nuclear diameter: 1-40 km (Halley:16 x 8 x 7 km) nuclear mass: 1014-1019g (Halley: 1017-1018g) nuclear mass loss per apparition: ~1 % coma radius: 104-105 km hydrogen cloud radius: 107 km dust tail length: 106-107 km dust tail particle size: 0.1-100 microns dust tail direction: antisolar, becoming curved as dust particles follow independent orbits ion tail length: 106-108 km ion tail direction: antisolar short-period comets: period < 200 years long-period comets
: period > 200 years comet discovery rate: ~12 per year number of comets discovered to date: ~4 000 average number of apparitions per year: ~17
pass close to Earth only 1% as often as NEAs do.
can be difficult to watch and understand in part because they take at least 200 years for each orbit around the sun, and sometimes can take thousands or millions of years.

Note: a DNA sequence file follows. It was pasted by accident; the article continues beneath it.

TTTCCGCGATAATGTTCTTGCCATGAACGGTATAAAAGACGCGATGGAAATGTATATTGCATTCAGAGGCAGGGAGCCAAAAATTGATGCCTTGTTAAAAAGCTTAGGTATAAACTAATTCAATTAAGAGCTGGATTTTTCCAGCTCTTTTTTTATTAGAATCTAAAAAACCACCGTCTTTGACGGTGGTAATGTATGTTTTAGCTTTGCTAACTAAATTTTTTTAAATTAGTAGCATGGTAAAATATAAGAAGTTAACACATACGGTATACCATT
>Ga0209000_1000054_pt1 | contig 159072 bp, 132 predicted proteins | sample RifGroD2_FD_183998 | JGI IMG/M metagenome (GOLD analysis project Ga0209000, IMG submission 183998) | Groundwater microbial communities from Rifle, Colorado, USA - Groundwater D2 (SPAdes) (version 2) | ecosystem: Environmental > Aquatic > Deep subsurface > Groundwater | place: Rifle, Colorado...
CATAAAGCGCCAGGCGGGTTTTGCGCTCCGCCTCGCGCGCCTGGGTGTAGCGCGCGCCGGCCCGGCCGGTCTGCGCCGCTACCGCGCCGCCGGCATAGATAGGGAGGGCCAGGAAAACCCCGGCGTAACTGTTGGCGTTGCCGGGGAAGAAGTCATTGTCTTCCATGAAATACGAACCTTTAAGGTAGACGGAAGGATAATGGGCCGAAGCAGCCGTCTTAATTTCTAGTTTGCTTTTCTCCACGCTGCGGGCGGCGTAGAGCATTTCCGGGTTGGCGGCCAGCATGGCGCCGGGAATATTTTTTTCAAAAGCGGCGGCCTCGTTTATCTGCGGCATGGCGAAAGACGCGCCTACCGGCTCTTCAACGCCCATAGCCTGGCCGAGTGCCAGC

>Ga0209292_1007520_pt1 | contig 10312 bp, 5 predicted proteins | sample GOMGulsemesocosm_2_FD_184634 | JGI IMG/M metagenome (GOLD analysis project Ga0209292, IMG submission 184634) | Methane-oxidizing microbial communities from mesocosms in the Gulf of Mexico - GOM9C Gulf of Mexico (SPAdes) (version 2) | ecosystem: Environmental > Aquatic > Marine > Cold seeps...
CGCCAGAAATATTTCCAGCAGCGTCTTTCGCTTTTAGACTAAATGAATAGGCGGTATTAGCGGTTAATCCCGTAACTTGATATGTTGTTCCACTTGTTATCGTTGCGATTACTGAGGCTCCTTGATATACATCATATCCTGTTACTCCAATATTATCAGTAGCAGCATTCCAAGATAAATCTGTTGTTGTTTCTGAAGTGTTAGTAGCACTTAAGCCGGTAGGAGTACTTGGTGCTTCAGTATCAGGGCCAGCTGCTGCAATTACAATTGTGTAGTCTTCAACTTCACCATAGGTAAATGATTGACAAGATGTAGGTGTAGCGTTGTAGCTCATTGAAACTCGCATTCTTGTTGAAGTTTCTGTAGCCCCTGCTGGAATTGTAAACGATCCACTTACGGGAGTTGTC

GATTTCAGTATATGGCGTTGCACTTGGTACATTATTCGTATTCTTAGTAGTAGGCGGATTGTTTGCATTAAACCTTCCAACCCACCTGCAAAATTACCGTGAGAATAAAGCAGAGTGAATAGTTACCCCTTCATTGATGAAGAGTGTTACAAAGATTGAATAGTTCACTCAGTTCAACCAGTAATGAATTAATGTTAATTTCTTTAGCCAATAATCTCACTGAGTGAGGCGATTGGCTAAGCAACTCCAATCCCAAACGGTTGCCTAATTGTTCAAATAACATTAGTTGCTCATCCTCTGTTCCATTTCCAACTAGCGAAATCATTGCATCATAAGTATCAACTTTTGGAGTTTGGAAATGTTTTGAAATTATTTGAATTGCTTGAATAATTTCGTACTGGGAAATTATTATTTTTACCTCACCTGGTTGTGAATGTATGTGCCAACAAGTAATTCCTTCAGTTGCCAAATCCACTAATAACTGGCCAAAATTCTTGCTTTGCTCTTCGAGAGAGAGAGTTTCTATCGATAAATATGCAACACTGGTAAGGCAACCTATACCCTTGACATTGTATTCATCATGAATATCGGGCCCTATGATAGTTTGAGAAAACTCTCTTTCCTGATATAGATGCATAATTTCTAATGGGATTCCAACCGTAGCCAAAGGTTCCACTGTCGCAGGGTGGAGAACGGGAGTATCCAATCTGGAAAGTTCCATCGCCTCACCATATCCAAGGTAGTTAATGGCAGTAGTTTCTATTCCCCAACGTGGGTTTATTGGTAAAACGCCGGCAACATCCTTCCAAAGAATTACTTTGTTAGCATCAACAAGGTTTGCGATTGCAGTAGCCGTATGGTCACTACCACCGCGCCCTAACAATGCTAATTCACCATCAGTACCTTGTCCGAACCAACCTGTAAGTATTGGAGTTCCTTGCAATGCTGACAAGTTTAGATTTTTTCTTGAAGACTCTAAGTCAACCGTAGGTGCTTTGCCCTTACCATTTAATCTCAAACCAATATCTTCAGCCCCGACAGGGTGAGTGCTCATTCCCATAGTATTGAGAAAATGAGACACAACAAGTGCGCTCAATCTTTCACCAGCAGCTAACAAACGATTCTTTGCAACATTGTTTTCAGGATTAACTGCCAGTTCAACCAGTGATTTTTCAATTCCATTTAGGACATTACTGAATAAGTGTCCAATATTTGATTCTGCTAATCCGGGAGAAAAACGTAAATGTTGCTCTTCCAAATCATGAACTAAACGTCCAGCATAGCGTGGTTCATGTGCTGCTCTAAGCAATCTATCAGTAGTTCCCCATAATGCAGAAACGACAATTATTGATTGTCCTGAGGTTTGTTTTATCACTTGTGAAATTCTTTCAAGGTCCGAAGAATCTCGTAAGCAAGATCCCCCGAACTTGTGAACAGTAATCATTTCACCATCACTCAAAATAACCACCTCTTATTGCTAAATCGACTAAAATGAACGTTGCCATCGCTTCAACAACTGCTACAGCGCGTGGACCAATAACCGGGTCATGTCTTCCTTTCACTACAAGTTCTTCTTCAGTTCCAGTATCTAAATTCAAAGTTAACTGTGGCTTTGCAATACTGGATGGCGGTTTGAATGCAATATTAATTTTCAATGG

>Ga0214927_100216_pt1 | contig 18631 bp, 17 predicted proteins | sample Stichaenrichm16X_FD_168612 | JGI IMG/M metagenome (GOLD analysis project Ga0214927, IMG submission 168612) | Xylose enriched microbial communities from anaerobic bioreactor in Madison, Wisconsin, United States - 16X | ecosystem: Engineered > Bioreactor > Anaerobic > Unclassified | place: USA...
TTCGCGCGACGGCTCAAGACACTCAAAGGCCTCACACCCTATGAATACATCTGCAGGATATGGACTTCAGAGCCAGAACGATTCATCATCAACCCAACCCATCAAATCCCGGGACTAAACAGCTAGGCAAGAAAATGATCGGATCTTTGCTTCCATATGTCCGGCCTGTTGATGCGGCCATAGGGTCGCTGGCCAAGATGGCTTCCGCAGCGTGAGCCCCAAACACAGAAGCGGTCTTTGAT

In that case, 1992 QB1 may have been ejected from a far more distant -- and still hypothetical -- reservoir of long-period comets
called the Oort cloud.
Although the main Kuiper Belt ends around 48 a.u., there is another large reservoir of objects in the distant solar system from which the long-period comets
Weissman notes that Yanaka's orbit, while still somewhat unclear, indicates this object belongs to a group of long-period comets
that pass near the sun every 10,000 years or so.
Short-period comets come from the Kuiper belt (where temperatures are about -230[degrees]C, or -380[degrees]F) whereas most long-period comets
originate in the Oort cloud (about -260[degrees]C).
(orbital period P > 200 yr) typical discovery rate per year for new comets: 6 semi major axes: [10.sup.2]-[10.sup.5] AU
Dutch astronomer Jan Oort (1900-1992) inferred its existence in 1950, based on the observation that the orbits of long-period comets
(those with periods greater than 200 years) are large and randomly oriented in the sky.